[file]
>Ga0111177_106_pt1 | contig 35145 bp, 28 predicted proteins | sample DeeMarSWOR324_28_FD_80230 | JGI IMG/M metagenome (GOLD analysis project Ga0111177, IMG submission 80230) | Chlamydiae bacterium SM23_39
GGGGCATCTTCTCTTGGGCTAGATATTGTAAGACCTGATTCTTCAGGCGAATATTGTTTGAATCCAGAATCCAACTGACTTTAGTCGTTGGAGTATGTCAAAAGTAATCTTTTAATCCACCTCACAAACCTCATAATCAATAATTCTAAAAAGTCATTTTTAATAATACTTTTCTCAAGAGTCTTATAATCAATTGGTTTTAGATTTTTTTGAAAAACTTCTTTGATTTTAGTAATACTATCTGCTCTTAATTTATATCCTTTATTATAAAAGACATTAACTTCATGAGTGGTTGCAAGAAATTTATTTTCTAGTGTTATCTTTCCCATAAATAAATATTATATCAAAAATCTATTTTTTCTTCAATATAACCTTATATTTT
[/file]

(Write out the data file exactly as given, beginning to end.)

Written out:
>Ga0111177_106_pt1 | contig 35145 bp, 28 predicted proteins | sample DeeMarSWOR324_28_FD_80230 | JGI IMG/M metagenome (GOLD analysis project Ga0111177, IMG submission 80230) | Chlamydiae bacterium SM23_39
GGGGCATCTTCTCTTGGGCTAGATATTGTAAGACCTGATTCTTCAGGCGAATATTGTTTGAATCCAGAATCCAACTGACTTTAGTCGTTGGAGTATGTCAAAAGTAATCTTTTAATCCACCTCACAAACCTCATAATCAATAATTCTAAAAAGTCATTTTTAATAATACTTTTCTCAAGAGTCTTATAATCAATTGGTTTTAGATTTTTTTGAAAAACTTCTTTGATTTTAGTAATACTATCTGCTCTTAATTTATATCCTTTATTATAAAAGACATTAACTTCATGAGTGGTTGCAAGAAATTTATTTTCTAGTGTTATCTTTCCCATAAATAAATATTATATCAAAAATCTATTTTTTCTTCAATATAACCTTATATTTT